x

You are using an outdated browser. Please upgrade your browser to improve your ReverbNation experience.

Jon Taubman / Blog

Practice

Practicing away from your instrument: When I was an undergrad at University of Wisconsin-Madison I started taking the guitar more seriously and studied with a local teacher Roger Brotherhood. One of the first things he showed me was how to extract 4-note 7th chords using the CAGED system. At the time this was mind blowing and I became obsessed with learning these chord forms. What I quickly discovered is the geometric shapes of these chord forms was difficult to finger on the fret board but not as difficult to picture in my head. I also learned that becoming fluent with the shapes not only required memorizing them but also developing muscle memory and endurance. This was a lot to manage all at once and it quickly became frustrating and overwhelming.

As an undergraduate I spent a lot of time at the gym. As I starred blankly out the window chugging along on a Nordic track listening to whatever 90’s dance remixes were playing that morning I found myself thinking about these shapes on the neck of the guitar. Not being distracted by the instrument itself I was able to systematically go up and down the guitar neck in my head envisioning all the different inversions. After a few weeks of this mental exercise I was recalling different inversions and even different keys in my head with relative ease. The best part is I had learned the forms in my mind and was now able to focus entirely on the physical engagement, the muscle memory piece, during practice time. I learned the 4-note 7th chords much more quickly by combing regular practice time with the mental focus exercise away from the instrument. Ever since then I always practice new scales and chord progressions away form my instrument. It’s more efficient, quiet, and exercises your brain. Good stuff!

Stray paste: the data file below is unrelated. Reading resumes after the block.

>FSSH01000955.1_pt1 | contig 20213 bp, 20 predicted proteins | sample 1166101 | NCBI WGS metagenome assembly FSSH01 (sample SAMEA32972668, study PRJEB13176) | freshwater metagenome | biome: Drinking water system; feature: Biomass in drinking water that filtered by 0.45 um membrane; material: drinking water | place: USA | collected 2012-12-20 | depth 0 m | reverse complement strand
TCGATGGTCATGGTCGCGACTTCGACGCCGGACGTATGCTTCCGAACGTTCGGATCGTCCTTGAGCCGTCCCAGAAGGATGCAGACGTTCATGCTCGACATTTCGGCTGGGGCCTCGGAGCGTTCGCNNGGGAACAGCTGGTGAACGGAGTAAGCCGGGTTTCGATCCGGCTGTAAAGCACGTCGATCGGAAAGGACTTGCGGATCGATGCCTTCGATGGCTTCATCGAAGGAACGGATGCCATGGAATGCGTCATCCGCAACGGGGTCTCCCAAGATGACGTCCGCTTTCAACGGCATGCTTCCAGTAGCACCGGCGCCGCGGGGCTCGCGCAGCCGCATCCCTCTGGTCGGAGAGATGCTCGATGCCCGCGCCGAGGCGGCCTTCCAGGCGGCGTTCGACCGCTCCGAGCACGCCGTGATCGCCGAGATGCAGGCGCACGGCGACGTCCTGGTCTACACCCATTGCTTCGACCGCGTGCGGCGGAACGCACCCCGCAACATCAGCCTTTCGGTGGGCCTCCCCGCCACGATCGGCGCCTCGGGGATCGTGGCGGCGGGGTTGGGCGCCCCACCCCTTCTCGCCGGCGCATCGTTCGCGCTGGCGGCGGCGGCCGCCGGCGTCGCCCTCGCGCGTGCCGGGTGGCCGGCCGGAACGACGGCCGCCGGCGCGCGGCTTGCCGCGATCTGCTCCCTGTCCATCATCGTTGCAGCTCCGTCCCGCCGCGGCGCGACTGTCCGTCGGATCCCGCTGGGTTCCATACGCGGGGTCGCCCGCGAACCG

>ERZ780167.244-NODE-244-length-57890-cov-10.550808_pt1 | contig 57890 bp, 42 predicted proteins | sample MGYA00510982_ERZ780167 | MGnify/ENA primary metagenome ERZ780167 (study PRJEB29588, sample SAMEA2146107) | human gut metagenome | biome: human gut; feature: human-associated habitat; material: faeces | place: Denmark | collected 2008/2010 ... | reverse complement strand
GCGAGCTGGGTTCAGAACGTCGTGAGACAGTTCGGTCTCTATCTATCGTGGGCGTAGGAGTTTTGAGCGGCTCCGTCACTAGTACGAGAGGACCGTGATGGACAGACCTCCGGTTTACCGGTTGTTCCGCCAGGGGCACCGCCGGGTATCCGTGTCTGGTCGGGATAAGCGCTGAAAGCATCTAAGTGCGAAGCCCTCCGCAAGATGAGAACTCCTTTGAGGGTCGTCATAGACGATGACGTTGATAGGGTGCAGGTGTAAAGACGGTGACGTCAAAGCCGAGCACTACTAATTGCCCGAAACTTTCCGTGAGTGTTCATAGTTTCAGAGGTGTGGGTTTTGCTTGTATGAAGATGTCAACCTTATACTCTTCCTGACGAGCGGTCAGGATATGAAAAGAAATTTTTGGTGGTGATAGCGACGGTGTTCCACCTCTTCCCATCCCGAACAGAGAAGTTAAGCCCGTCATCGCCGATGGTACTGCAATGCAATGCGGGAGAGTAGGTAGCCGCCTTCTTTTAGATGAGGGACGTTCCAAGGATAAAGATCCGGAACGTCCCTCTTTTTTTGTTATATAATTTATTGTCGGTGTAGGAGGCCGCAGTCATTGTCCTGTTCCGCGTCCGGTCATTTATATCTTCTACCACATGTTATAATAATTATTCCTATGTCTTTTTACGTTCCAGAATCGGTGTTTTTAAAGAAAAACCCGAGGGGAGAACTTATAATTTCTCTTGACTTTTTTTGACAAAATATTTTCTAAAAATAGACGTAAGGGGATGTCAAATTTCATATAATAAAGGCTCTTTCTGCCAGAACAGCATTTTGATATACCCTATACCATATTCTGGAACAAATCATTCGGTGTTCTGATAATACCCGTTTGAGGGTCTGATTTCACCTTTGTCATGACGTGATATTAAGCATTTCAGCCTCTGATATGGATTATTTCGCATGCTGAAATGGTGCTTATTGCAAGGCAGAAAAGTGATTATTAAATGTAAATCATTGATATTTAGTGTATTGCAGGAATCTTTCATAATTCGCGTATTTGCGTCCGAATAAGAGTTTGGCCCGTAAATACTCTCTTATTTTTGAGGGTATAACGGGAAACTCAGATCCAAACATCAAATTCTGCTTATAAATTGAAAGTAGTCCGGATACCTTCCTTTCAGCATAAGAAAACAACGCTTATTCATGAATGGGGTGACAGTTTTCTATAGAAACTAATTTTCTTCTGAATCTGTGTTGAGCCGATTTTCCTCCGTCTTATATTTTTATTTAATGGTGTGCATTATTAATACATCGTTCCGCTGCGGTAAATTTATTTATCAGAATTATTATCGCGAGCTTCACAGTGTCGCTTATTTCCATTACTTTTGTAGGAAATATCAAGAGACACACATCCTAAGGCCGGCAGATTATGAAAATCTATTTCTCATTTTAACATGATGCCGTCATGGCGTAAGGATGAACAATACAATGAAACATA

Mike Prigodich
Mike Prigodich  (about 4 years ago)

Hey, I do the same thing. I learned a ton of jazz theory (scales, voicings, taking stuff through all twelve keys, etc.) while working out on my exercise bike over the years. All that mental stuff comes to my aid when I'm sitting at the instrument.

Gear

Well no time like the present to start a blog. Thought I mention the gear I currently use and what I'll be using at tonights show. Currently I play a 1979 Ibanez AS200 through an early 90's Mesa Boogie .50 Caliber 1x12 combo. I set the Volume at around 7 and the Master around 2. This breaks the amp up nicely for a bluesy tone. I just roll my volume pot off to clean it up. I'll also be using a Fender Acoustisonic Jr. amp, an old boss reverb and a boss delay. Trying the stereo amp thing tonight, we'll see how it goes.

I also have an Epiphone Emperor Regent reissue with a Johnny Smith Mini Humbucker, sounds great! Only bringing the Ibanez tonight.

Jon Taubman
Jon Taubman  (over 4 years ago)

I'm replying to my own blog, is that strange? I talk to my self all the time so how is this really any different...

I ended up not using the Acoustisonic Jr. last night. There was a trivia event at Mississippi Pizza immediately preceding the gig and only had a few minutes to set up. Didn't need it anyway. The Mesa Boogie did a fine job on its own and didn't cut out on me. Have a nice verb and delay setting which can be heard in the video I just posted.

Planning to upgrade to a Line 6 m9 soon. Love the Verbzilla presets and delays in that unit. We'll see...$$$ poor right now.

Feedback